Production of Renewable Diesel from Lignocellulosic biomass through Fast pyrolysis and Hydroprocessing Technology

  • Author / Creator
    Patel, Madhumita
  • Increasing environmental concerns, global warming, and greenhouse gas emissions due to fossil fuel use point to an urgent need for clean renewable energy sources that can replace petroleum-derived fuels. Lignocellulosic biomass, a renewable resource, can be converted to bio-oil by fast pyrolysis and further upgraded to renewable diesel through hydroprocessing. Because biomass behaves as if it is carbon neutral, its use does not increase atmospheric greenhouse gases. To conduct fast pyrolysis experiments to produce bio-oil, a stainless steel fluidized bed was fabricated with an internal diameter and height of 10 and 120 cm, respectively. Bio-oil produced through fast pyrolysis cannot replace conventional petro-diesel, however, because it is highly unstable, polar, has a high oxygen content, and is immiscible with hydrocarbon. Therefore, upgrading is necessary as it removes oxygen-containing compounds from bio-oil through the hydrodeoxygenation reaction using hydroprocessing technology. The ultimate product from this process is hydrogenation-derived renewable diesel (HDRD), also known as renewable diesel or green diesel. Renewable diesel is closer in composition to petroleum diesel, has better chemical stability, and can have better cold flow properties than biodiesel (which is another renewable fuel). The main focus of this research is to (1) explore different lignocellulosic biomasses available in Canada, (2) study the thermochemical properties of the above-mentioned biomass, (3) conduct fast pyrolysis experiments to produce bio-oil with different process conditions, (4) develop a process model for a centralized fast pyrolysis and hydroprocessing facility (5) develop a cost model to estimate the renewable diesel cost, and (6) compare how a centralized pyrolysis plant and a decentralized pyrolysis plant produce bio-oil. For every feedstock, a process and techno-economic model is developed using an Aspen Plus® simulation. The production cost is reported in $ /L. Of all the lignocellulosic biomass, woody biomass performed better than agricultural residues in terms of renewable diesel production cost and net energy ratio. The outcomes from this research will be helpful in commercializing and optimizing centralized or decentralized pyrolysis and hydroprocessing facilities to produce renewable diesel from Canadian biomass feedstock. In addition, it will help to reduce the emissions and carbon footprint from the oil and gas industry.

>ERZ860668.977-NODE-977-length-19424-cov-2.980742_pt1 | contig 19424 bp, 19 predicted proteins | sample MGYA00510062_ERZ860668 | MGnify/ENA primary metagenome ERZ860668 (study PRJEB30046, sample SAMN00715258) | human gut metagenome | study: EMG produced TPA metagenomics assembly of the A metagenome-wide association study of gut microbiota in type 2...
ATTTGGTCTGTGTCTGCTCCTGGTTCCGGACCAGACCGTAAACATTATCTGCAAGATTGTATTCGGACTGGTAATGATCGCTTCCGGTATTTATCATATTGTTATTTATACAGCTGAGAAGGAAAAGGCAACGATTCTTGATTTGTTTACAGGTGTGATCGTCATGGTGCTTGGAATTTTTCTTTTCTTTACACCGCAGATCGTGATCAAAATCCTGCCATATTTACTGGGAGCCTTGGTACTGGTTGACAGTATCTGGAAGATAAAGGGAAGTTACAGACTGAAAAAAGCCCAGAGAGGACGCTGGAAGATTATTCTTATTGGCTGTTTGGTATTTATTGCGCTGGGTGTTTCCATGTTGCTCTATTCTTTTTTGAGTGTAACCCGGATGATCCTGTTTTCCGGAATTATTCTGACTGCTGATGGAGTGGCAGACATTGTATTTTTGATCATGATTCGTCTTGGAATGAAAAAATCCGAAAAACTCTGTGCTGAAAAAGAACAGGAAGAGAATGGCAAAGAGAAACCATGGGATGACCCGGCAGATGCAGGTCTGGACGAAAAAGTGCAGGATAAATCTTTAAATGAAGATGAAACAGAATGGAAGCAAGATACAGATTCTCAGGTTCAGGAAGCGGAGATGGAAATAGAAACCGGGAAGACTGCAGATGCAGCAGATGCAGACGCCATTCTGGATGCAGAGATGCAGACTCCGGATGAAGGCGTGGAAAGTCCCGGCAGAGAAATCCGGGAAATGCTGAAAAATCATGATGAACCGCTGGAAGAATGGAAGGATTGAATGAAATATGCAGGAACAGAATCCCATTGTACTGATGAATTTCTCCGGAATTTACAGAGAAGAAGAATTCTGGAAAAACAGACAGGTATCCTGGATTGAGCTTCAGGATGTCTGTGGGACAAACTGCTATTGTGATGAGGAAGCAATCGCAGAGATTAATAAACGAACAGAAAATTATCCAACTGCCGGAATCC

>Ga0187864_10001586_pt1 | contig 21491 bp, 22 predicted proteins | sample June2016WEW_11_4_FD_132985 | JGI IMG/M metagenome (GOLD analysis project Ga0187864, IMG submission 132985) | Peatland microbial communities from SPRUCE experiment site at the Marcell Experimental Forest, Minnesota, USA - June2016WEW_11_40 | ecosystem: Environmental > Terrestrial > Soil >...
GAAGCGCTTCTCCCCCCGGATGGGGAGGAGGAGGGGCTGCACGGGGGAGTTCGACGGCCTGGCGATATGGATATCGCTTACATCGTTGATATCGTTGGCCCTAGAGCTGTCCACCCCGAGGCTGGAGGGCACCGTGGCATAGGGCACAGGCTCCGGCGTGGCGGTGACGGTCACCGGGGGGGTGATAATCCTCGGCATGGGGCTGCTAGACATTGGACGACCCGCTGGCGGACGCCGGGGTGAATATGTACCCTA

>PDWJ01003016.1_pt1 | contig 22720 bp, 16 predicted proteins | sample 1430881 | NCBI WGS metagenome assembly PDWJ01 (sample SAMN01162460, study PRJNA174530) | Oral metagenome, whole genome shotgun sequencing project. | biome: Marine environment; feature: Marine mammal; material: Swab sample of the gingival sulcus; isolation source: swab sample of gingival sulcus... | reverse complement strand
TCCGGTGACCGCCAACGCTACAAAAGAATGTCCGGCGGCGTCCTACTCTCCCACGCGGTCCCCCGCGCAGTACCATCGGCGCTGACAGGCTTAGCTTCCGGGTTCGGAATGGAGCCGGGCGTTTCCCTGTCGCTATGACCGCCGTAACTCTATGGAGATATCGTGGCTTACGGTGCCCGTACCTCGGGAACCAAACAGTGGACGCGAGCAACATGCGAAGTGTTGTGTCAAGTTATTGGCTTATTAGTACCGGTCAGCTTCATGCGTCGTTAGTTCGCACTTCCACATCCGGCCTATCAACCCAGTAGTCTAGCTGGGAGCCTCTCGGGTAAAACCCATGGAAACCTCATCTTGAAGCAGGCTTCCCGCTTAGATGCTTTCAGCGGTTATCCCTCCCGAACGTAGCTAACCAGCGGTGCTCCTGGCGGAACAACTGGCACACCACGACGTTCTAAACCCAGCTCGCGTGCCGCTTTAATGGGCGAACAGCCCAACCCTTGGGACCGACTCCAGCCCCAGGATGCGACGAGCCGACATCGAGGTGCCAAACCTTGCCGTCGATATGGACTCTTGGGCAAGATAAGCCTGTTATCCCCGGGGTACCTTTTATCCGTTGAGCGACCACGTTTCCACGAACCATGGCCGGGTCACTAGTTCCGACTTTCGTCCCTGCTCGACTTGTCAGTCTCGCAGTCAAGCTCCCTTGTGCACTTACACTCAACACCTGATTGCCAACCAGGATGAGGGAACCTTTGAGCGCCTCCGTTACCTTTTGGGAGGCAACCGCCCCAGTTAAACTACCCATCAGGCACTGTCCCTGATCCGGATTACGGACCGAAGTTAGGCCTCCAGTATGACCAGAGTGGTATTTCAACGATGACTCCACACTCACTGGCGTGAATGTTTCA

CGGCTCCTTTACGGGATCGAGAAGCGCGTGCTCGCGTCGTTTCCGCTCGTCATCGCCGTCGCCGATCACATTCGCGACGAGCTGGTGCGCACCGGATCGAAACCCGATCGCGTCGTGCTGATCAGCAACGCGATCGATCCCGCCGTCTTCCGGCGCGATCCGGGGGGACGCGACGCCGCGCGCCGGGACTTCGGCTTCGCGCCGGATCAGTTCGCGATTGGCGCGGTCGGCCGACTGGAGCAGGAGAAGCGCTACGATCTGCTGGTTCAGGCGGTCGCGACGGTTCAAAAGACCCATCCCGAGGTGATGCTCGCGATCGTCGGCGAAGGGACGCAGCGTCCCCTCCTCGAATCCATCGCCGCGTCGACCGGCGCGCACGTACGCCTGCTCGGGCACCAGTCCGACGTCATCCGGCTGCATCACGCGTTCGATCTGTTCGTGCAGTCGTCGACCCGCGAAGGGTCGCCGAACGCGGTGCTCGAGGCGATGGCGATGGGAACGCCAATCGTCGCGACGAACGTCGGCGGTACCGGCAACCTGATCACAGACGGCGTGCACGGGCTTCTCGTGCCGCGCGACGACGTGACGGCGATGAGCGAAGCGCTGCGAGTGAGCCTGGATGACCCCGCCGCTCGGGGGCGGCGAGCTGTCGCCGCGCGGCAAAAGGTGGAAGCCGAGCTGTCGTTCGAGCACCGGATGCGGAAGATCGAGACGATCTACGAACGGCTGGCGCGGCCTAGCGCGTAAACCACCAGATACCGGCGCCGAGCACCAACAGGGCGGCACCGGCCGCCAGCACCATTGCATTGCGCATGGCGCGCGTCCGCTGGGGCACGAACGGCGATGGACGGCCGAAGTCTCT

• Subjects / Keywords
  • Graduation date
    Spring 2019
  • Type of Item
  • Degree
    Doctor of Philosophy
  • DOI
  • License
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